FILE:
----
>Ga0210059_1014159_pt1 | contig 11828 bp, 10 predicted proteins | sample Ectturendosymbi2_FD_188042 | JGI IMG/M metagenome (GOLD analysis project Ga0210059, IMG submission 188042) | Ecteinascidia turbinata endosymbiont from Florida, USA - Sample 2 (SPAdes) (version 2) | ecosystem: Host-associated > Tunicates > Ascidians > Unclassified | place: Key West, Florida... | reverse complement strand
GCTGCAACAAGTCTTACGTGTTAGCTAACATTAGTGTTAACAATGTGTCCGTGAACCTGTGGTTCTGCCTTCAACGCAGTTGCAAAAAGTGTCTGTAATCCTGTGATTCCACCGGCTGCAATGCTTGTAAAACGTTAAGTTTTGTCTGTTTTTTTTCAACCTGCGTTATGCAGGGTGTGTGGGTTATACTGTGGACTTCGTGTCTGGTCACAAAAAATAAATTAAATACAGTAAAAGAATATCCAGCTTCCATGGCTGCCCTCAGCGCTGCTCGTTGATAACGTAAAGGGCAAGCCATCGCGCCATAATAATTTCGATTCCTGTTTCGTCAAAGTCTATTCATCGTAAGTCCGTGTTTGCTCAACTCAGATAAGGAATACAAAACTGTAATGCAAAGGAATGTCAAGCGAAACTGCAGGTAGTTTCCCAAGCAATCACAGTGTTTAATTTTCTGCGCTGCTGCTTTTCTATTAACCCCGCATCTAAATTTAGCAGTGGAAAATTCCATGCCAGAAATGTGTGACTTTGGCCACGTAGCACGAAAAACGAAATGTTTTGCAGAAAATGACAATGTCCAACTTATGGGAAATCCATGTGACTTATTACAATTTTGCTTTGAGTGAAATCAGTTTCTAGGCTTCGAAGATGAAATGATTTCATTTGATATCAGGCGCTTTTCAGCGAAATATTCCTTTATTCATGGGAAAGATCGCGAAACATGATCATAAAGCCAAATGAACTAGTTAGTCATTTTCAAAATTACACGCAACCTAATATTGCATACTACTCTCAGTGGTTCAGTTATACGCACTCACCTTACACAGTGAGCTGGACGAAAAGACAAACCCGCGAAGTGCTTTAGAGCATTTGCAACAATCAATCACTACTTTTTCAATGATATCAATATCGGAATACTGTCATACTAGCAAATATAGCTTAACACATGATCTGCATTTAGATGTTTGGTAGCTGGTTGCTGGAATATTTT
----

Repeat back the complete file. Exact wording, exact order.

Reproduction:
>Ga0210059_1014159_pt1 | contig 11828 bp, 10 predicted proteins | sample Ectturendosymbi2_FD_188042 | JGI IMG/M metagenome (GOLD analysis project Ga0210059, IMG submission 188042) | Ecteinascidia turbinata endosymbiont from Florida, USA - Sample 2 (SPAdes) (version 2) | ecosystem: Host-associated > Tunicates > Ascidians > Unclassified | place: Key West, Florida... | reverse complement strand
GCTGCAACAAGTCTTACGTGTTAGCTAACATTAGTGTTAACAATGTGTCCGTGAACCTGTGGTTCTGCCTTCAACGCAGTTGCAAAAAGTGTCTGTAATCCTGTGATTCCACCGGCTGCAATGCTTGTAAAACGTTAAGTTTTGTCTGTTTTTTTTCAACCTGCGTTATGCAGGGTGTGTGGGTTATACTGTGGACTTCGTGTCTGGTCACAAAAAATAAATTAAATACAGTAAAAGAATATCCAGCTTCCATGGCTGCCCTCAGCGCTGCTCGTTGATAACGTAAAGGGCAAGCCATCGCGCCATAATAATTTCGATTCCTGTTTCGTCAAAGTCTATTCATCGTAAGTCCGTGTTTGCTCAACTCAGATAAGGAATACAAAACTGTAATGCAAAGGAATGTCAAGCGAAACTGCAGGTAGTTTCCCAAGCAATCACAGTGTTTAATTTTCTGCGCTGCTGCTTTTCTATTAACCCCGCATCTAAATTTAGCAGTGGAAAATTCCATGCCAGAAATGTGTGACTTTGGCCACGTAGCACGAAAAACGAAATGTTTTGCAGAAAATGACAATGTCCAACTTATGGGAAATCCATGTGACTTATTACAATTTTGCTTTGAGTGAAATCAGTTTCTAGGCTTCGAAGATGAAATGATTTCATTTGATATCAGGCGCTTTTCAGCGAAATATTCCTTTATTCATGGGAAAGATCGCGAAACATGATCATAAAGCCAAATGAACTAGTTAGTCATTTTCAAAATTACACGCAACCTAATATTGCATACTACTCTCAGTGGTTCAGTTATACGCACTCACCTTACACAGTGAGCTGGACGAAAAGACAAACCCGCGAAGTGCTTTAGAGCATTTGCAACAATCAATCACTACTTTTTCAATGATATCAATATCGGAATACTGTCATACTAGCAAATATAGCTTAACACATGATCTGCATTTAGATGTTTGGTAGCTGGTTGCTGGAATATTTT